Venezuelan leftist organizations orchestrated a disinformation campaign to drive social media narratives supporting a leftist Colombian presidential candidate who is currently polling ahead of the incumbent, according to research published Monday.
The Colombian presidential candidate, Gustavo Petro, is a former member of the M-19 guerrilla movement, a group which U.S. intelligence reports have said once served as a hired gun for the Medellin drug cartels.
An influential Twitter account known as @ChalecosAmarill — since removed by the social media platform — also advocated for additional presidential candidates with foreign policy positions promoted by U.S. adversaries, including in Russia, Venezuela and Cuba, according to the research from threat intelligence firm Nisos.
The @ChalecosAmarill account had more than 144,000 followers before Twitter suspended it on March 12. It supported leftist politicians and movements throughout Latin America, and strongly advocated for Julian Assange, the founder of Wikileaks, according to Nisos. @ChalecosAmarill received an average of 8,760 daily mentions and retweets on Twitter from February 2021 through February 2022, Nisos said.
The intelligence firm’s research highlighted how @ChalecosAmarill leveraged political unrest in Colombia to fuel its growth and support for Petro. The account received more than 8,000 mentions from Colombia-based Twitter accounts on May 5, 2021, which Nisos attributes to anti-government protests and a violent crackdown by police that day. The aggressive government response to the protests has fueled Petro’s rise. Recent polls show Petro overtaking incumbent Ivan Duque.
The @ChalecosAmarill account often “posted disturbing videos that strengthen its digital influence and activism,” the Nisos report says. “Although several of the videos and images are likely true, the context in which many are presented does not appear to be accurate.”
Nisos noted that the account retweeted and mentioned other Twitter users known for disseminating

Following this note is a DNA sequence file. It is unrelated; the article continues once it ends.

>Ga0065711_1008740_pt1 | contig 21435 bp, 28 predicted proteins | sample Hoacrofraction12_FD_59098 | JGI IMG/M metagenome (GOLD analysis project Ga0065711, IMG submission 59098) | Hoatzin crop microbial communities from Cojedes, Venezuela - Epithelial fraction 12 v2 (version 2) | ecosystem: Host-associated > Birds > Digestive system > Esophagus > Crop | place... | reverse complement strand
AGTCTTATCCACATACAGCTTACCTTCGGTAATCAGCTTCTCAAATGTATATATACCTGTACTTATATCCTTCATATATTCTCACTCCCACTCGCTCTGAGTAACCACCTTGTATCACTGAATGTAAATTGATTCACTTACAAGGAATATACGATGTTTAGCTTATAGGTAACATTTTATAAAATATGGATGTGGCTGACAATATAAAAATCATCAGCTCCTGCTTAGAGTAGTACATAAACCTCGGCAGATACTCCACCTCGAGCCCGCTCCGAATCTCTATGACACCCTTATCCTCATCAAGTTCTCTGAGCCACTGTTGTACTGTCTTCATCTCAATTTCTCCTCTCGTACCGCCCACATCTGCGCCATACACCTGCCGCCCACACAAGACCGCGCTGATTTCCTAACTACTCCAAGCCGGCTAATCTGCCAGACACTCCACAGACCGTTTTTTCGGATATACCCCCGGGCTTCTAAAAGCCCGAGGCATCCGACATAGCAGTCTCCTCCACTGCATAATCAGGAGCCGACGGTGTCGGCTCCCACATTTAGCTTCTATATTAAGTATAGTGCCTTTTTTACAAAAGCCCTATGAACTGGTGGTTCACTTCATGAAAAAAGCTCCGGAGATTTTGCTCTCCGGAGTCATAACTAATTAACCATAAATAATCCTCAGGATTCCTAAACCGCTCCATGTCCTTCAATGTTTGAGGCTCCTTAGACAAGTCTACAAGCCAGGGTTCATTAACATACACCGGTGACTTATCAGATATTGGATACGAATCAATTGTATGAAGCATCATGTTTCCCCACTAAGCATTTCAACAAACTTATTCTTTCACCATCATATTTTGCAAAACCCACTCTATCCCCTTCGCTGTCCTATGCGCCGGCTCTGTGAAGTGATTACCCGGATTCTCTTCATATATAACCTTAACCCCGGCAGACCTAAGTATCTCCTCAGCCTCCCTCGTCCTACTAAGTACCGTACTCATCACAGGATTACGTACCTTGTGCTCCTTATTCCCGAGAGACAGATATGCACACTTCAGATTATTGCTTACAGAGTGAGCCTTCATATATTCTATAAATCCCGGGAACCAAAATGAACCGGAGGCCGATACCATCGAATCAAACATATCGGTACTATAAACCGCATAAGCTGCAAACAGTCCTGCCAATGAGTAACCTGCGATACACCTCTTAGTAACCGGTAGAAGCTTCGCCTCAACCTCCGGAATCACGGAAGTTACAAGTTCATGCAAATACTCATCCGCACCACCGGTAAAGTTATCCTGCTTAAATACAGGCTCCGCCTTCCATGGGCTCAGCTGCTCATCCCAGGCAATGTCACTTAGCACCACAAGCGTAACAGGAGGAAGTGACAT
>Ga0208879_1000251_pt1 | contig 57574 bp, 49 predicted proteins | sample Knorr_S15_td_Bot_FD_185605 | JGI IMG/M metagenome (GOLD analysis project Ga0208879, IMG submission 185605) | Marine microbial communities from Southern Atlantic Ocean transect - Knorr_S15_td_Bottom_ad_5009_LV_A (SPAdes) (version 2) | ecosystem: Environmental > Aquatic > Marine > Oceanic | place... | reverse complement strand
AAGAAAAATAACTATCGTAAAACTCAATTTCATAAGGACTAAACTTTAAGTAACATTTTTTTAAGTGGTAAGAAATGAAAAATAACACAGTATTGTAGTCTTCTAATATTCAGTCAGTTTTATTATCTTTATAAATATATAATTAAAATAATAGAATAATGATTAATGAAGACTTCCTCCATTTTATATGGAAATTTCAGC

disinformation, including Iran’s HispanTV, Russia’s RT (in Spanish- @ActualidadRT) and Inna
Afinogenova (@inafinogenova)- RT in Spanish’s deputy director.
According to the research report, the @ChalecosAmarill account is affiliated with now-suspended Twitter accounts belonging to Venezuelan national and left-wing supporter Rafael Nunez, who works for a digital marketing company owned by the former social media director of Venezuela’s Ministry of Communication and Information. U.S. officials ended diplomatic relations with Venezuelan President Nicolas Maduro in 2019, alleging the authoritarian leader had committed electoral fraud. More recently, Maduro has allegedly evaded U.S. sanctions by seeking help from Russia, China and Iran.
Nisos researchers say Nunez’s social media posts also show he is closely tied to an executive at Venezuela’s national telecommunications agency, CANTV. They concluded that there was a “high likelihood” that Nuñez and his associates were responsible for the content found on the @ChalecosAmarill’s Twitter account. They also said the account engaged with known bot networks running digital campaigns in favor of Petro, the Colombian presidential candidate.
Twitter removed the @ChalecosAmarill account without knowledge of the new Nisos research, Nisos’ Vice President Thom VanHorn told CyberScoop. A Brookings Institution report published in January said that social media companies have become more effective at taking down what Twitter calls “state-backed information operations” similar to the @ChalecosAmarill disinformation campaign — but also asserted that influence operations had “evolved in important ways” to avoid being detected by the platforms. Brookings reported that between 2018 and 2020, Facebook and Twitter announced that they had taken down 147 influence operations between them.
‘Political actors are increasingly outsourcing their disinformation work to third-party PR and marketing firms and using AI-generated profile pictures,” the Brookings report said. “Platforms have changed too, more frequently attributing takedowns to specific actors.”
Last November, Nisos published research which showed that hundreds of fake Twitter accounts targeted opposition candidates in Honduran elections. The accounts also reportedly urged citizens not to vote in the Nov. 28 Honduran presidential election. Nisos researchers attributed that effort to a network of 317 accounts which attacked two opposition candidates running against the incumbent National Party of Honduras’ candidate. According to Nisos, those Twitter profiles included authentic photos from Peruvian Facebook accounts to boost perceived legitimacy. Twitter removed the accounts after Nisos notified it of the problem.
VanHorn said Nisos is seeing more and more campaigns like the recently detected operations in Honduras and Colombia. He said the disinformation efforts are “everywhere,” not just in Latin America.
“They’re trying to achieve an objective and sometimes you’ll see them trying to achieve that objective by combining disinformation or misinformation with other things that are truthful,” VanHorn said. “It becomes hard for people to understand: ‘What can I believe anymore?’ Because the truth sort of elevates the lies.”
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